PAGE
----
Friday, August 1, 2014
Inquirer Daily News

Teach your doggie to paddle. Really.

IT'S summertime, and that means it's time to get in the water. And what water-loving dog owner doesn't throw tennis balls for Jake to fetch from the pool, take him to the beach or have him as first mate while powerboating, sailing, kayaking or stand-up paddleboarding?

Those are all great ways to spend time with your dog, but it's important to ensure that he's "waterproof."

People often assume that dogs know instinctively how to swim, but that's not the case. Teaching your dog to swim is an important part of his education, especially if you have a pool, hot tub or pond on your property or spend lots of time at the shore.

*  Summer is the best time to introduce your dog to the joys of playing in water. Even dogs such as Labs or Chesapeake Bay retrievers may balk if their first experience in the wet stuff is a cold one.

*  If possible, take your dog to an area where he can get his paws wet gradually, such as a lake or an ocean beach that doesn't have big surf.

*  Never throw your dog in the water. That's a good way to teach him to hate swimming.

* If you're introducing a puppy to water, it helps if you have an older dog who can show him the ropes. Pups will usually follow older dogs and copy what they do.

* As your dog gets more used to being in the water, up the fun level by throwing a bumper or floating ball into shallow water for him to fetch.

* As your dog goes deeper, support his body until he starts swimming on his own. Encourage him to swim to you.

* No access to a lake or ocean? A child's wading pool is an equally good start. Let your dog splash around in it to get the idea that playing in water is fun. When he encounters the real thing, he'll love it.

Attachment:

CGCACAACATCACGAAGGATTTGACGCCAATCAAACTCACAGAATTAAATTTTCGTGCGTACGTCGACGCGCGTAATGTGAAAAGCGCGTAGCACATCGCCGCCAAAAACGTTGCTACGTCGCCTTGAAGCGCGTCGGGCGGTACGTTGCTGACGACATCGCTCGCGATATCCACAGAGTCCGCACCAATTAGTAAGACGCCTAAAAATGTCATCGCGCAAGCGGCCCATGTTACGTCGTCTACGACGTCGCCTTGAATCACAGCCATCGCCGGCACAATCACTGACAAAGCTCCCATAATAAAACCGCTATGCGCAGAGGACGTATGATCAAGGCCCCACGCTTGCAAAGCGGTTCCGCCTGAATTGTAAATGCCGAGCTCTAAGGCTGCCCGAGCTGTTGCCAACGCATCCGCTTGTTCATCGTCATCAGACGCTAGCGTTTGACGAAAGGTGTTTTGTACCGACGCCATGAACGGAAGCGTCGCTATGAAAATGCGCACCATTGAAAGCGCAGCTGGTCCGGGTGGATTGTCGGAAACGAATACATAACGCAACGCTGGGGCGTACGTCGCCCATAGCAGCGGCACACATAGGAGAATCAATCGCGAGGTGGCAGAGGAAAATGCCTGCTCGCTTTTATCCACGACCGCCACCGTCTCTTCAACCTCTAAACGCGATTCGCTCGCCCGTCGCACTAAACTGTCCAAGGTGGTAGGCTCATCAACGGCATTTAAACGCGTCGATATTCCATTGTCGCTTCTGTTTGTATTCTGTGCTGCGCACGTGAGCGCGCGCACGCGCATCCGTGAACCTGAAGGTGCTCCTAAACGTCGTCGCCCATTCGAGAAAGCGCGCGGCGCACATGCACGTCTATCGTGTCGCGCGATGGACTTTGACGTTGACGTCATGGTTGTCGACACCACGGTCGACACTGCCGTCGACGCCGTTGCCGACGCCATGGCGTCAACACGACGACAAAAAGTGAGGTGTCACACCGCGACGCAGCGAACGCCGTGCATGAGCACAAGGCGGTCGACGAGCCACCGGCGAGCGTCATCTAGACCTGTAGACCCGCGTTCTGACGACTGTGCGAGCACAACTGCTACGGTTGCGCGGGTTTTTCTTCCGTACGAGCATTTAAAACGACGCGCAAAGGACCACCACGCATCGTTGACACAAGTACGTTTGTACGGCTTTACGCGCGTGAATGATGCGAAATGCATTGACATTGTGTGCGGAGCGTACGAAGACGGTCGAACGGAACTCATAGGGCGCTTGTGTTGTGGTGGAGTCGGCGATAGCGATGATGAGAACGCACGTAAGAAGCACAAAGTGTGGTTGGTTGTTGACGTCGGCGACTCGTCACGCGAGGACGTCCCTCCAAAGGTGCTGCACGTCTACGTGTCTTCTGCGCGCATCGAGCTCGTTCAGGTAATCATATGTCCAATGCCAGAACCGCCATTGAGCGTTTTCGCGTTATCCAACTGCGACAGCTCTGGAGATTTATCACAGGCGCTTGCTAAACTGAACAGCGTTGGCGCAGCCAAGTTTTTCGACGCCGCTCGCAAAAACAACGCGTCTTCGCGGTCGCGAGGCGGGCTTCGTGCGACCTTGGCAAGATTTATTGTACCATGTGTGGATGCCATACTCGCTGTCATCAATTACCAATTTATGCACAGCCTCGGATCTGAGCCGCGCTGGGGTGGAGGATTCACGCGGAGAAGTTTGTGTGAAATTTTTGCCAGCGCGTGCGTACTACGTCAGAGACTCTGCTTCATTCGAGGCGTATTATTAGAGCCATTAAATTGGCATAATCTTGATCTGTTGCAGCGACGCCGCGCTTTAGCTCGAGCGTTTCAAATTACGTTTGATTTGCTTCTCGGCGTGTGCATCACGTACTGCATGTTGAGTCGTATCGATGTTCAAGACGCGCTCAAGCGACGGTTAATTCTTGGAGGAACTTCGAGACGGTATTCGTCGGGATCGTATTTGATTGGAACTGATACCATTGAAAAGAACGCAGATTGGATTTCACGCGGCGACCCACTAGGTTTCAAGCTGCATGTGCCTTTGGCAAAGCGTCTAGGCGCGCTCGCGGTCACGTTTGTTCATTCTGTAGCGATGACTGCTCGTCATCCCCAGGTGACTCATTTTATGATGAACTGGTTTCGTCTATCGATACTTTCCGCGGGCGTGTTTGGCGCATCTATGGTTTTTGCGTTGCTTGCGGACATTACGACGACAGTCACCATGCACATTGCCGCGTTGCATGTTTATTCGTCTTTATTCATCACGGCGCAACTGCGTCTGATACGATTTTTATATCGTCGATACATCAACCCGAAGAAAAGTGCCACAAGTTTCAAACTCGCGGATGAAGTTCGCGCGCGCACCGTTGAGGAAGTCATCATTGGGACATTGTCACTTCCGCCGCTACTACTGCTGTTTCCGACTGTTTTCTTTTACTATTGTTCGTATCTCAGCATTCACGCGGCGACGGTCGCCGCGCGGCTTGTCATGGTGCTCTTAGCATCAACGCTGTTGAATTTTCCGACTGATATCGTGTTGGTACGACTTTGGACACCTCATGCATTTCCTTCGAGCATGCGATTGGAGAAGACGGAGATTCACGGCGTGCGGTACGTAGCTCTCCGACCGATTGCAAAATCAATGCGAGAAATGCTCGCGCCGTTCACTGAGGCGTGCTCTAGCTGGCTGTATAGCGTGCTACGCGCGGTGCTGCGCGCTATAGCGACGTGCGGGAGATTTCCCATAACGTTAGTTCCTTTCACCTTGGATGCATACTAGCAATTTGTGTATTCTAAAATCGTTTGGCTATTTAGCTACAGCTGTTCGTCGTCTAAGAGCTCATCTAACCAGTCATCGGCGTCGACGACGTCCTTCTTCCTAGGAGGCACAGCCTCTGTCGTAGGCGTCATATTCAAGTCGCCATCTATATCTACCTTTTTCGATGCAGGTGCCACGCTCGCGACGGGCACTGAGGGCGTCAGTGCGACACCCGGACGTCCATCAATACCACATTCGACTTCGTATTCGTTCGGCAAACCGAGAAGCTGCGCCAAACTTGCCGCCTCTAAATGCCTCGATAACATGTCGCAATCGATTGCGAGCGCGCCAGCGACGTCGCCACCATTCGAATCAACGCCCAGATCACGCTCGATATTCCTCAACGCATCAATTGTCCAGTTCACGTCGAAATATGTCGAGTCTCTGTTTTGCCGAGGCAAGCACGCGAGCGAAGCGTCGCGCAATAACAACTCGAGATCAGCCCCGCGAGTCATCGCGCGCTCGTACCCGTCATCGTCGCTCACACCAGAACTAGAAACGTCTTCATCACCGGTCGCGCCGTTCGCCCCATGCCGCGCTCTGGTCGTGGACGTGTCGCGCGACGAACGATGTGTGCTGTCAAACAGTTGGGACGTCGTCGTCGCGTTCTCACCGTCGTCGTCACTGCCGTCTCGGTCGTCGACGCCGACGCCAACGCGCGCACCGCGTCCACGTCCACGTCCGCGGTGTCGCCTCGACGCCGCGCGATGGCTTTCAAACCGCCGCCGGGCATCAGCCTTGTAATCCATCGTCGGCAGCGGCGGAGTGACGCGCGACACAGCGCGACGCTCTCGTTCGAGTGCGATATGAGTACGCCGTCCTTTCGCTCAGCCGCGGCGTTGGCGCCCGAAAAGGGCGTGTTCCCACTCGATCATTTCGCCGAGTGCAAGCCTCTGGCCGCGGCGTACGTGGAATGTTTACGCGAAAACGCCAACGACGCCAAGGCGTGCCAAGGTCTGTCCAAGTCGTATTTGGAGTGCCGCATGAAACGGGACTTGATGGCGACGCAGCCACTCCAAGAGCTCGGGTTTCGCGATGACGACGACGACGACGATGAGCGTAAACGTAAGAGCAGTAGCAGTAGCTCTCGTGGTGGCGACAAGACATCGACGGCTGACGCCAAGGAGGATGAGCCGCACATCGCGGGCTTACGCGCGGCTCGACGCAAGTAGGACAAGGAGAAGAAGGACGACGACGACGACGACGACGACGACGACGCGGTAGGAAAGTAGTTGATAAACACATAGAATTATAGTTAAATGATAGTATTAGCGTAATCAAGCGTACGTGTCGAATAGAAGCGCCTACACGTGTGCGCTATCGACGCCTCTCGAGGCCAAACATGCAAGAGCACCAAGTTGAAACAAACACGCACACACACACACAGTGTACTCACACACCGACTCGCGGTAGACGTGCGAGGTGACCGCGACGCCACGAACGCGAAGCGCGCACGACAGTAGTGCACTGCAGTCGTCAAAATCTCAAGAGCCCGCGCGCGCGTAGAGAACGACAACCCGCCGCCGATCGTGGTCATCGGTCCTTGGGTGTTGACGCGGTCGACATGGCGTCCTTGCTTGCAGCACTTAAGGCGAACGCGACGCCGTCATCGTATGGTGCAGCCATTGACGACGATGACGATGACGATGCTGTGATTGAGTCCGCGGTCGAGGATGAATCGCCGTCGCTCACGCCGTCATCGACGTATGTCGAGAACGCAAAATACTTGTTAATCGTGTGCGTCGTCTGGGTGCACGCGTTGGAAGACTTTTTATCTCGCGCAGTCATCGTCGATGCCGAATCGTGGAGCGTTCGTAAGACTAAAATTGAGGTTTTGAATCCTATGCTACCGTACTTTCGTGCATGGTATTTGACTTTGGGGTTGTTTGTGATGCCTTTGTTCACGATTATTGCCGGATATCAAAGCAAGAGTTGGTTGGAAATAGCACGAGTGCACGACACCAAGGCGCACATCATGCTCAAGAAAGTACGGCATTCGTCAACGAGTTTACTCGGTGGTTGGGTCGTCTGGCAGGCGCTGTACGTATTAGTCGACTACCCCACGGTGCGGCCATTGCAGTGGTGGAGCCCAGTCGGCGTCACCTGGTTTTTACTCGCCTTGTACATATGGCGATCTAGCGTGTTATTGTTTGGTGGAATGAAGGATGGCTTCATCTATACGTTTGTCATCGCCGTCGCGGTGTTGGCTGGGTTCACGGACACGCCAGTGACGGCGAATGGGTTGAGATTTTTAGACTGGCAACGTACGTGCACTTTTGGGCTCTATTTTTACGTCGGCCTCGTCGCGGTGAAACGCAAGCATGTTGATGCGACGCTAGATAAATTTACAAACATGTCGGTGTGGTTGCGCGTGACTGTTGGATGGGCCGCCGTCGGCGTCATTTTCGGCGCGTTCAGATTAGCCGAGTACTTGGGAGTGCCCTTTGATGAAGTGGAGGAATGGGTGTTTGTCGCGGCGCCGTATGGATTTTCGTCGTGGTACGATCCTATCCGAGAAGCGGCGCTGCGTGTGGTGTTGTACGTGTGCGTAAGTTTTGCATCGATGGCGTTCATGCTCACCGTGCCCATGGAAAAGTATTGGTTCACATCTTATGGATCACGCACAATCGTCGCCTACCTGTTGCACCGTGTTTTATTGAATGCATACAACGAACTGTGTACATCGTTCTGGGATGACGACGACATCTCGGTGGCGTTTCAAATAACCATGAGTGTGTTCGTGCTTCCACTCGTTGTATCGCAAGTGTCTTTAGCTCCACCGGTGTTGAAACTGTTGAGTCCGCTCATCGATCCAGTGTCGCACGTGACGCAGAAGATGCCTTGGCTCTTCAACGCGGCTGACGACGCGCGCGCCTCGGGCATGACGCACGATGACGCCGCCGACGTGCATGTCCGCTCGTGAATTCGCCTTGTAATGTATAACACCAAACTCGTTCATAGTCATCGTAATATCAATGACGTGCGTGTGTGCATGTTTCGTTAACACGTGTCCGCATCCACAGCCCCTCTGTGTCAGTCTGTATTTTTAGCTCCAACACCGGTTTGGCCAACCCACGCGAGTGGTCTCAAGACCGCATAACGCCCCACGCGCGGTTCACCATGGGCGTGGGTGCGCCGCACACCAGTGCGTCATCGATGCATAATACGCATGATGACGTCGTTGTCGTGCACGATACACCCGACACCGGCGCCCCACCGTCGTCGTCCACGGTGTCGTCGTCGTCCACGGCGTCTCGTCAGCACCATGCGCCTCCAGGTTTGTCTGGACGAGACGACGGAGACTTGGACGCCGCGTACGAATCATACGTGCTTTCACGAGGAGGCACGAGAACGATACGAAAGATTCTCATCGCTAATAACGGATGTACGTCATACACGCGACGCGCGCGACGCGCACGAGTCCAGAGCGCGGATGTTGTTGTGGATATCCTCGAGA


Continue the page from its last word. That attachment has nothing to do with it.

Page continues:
* Even the most water-loving dog can tire or panic for some reason. Always be sure your dog knows how to get out of the pool. Take him into the pool and show him how to find the stairs and climb out. Let him get in the pool and see if he can get out on his own. Practice this frequently until you're sure he's prepared.

* If you have a boat, the same rules apply. Put your dog in the water and then help him get back into the boat. Some dogs learn to use the boat ladder to scramble back on board. More important, keep a safety harness or canine life vest on him any time he's on board, whether you're in a canoe or on a yacht. Choose one with a loop on the top so you can grasp it by hand or with a boat hook to haul him back in. It should fit snugly without restricting your dog's movement. The best choice is one with adjustable straps and quick-release buckles.

* Consider purchasing a product such as a Skamper-Ramp, which can be used in pools and on boats. The ramp is easily visible because it's white and it angles down, breaking the surface of the water and placing it at pet's-eye level.

* Use a pool fence or other barrier to keep old or blind pets away from water. If they fall in the pool, they won't be able to get out. Other dogs that risk drowning if they fall in the water are those with big heads or short legs, such as bulldogs, pugs, Boston terriers, dachshunds and basset hounds.


Pet Connection is produced by a team of pet-care experts headed by "The Dr. Oz Show" veterinarian Dr. Marty Becker and award-winning journalist Kim Campbell Thornton. They are affiliated with Vetstreet.com and are the authors of many best-selling pet-care books.
KIM CAMPBELL THORNTON
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